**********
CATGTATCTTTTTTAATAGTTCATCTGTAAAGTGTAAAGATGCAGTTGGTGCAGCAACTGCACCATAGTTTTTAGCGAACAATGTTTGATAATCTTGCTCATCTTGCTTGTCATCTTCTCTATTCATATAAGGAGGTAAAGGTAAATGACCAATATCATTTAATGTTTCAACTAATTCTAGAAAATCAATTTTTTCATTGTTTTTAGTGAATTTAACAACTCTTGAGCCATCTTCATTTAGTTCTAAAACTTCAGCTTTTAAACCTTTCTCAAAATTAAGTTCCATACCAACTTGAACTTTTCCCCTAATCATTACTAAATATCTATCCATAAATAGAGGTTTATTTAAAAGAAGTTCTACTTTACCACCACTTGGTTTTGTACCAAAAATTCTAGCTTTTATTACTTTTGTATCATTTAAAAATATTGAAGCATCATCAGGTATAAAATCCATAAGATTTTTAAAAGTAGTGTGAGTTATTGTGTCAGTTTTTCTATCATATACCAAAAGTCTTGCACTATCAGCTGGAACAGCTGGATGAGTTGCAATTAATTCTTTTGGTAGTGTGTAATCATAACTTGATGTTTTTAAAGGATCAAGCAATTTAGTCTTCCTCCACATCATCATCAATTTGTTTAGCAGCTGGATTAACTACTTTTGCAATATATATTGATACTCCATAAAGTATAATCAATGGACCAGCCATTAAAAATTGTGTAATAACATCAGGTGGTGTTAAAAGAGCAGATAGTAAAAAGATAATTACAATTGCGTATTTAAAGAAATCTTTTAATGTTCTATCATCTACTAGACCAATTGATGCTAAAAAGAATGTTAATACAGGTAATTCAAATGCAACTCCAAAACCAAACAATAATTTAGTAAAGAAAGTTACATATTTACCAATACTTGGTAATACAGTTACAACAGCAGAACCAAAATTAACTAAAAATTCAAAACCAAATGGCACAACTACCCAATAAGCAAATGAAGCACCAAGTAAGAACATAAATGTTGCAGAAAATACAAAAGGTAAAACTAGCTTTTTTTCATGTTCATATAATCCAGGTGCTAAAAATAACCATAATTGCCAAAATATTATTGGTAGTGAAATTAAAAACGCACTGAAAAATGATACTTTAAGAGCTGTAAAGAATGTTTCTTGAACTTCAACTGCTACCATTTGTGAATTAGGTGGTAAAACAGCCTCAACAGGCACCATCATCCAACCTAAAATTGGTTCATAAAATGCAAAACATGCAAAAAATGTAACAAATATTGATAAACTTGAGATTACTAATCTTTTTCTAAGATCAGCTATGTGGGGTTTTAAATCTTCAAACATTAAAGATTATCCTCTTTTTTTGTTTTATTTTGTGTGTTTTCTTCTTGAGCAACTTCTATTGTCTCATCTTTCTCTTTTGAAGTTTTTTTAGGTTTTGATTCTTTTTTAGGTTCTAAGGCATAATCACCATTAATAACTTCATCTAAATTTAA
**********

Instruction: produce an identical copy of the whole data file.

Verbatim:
CATGTATCTTTTTTAATAGTTCATCTGTAAAGTGTAAAGATGCAGTTGGTGCAGCAACTGCACCATAGTTTTTAGCGAACAATGTTTGATAATCTTGCTCATCTTGCTTGTCATCTTCTCTATTCATATAAGGAGGTAAAGGTAAATGACCAATATCATTTAATGTTTCAACTAATTCTAGAAAATCAATTTTTTCATTGTTTTTAGTGAATTTAACAACTCTTGAGCCATCTTCATTTAGTTCTAAAACTTCAGCTTTTAAACCTTTCTCAAAATTAAGTTCCATACCAACTTGAACTTTTCCCCTAATCATTACTAAATATCTATCCATAAATAGAGGTTTATTTAAAAGAAGTTCTACTTTACCACCACTTGGTTTTGTACCAAAAATTCTAGCTTTTATTACTTTTGTATCATTTAAAAATATTGAAGCATCATCAGGTATAAAATCCATAAGATTTTTAAAAGTAGTGTGAGTTATTGTGTCAGTTTTTCTATCATATACCAAAAGTCTTGCACTATCAGCTGGAACAGCTGGATGAGTTGCAATTAATTCTTTTGGTAGTGTGTAATCATAACTTGATGTTTTTAAAGGATCAAGCAATTTAGTCTTCCTCCACATCATCATCAATTTGTTTAGCAGCTGGATTAACTACTTTTGCAATATATATTGATACTCCATAAAGTATAATCAATGGACCAGCCATTAAAAATTGTGTAATAACATCAGGTGGTGTTAAAAGAGCAGATAGTAAAAAGATAATTACAATTGCGTATTTAAAGAAATCTTTTAATGTTCTATCATCTACTAGACCAATTGATGCTAAAAAGAATGTTAATACAGGTAATTCAAATGCAACTCCAAAACCAAACAATAATTTAGTAAAGAAAGTTACATATTTACCAATACTTGGTAATACAGTTACAACAGCAGAACCAAAATTAACTAAAAATTCAAAACCAAATGGCACAACTACCCAATAAGCAAATGAAGCACCAAGTAAGAACATAAATGTTGCAGAAAATACAAAAGGTAAAACTAGCTTTTTTTCATGTTCATATAATCCAGGTGCTAAAAATAACCATAATTGCCAAAATATTATTGGTAGTGAAATTAAAAACGCACTGAAAAATGATACTTTAAGAGCTGTAAAGAATGTTTCTTGAACTTCAACTGCTACCATTTGTGAATTAGGTGGTAAAACAGCCTCAACAGGCACCATCATCCAACCTAAAATTGGTTCATAAAATGCAAAACATGCAAAAAATGTAACAAATATTGATAAACTTGAGATTACTAATCTTTTTCTAAGATCAGCTATGTGGGGTTTTAAATCTTCAAACATTAAAGATTATCCTCTTTTTTTGTTTTATTTTGTGTGTTTTCTTCTTGAGCAACTTCTATTGTCTCATCTTTCTCTTTTGAAGTTTTTTTAGGTTTTGATTCTTTTTTAGGTTCTAAGGCATAATCACCATTAATAACTTCATCTAAATTTAA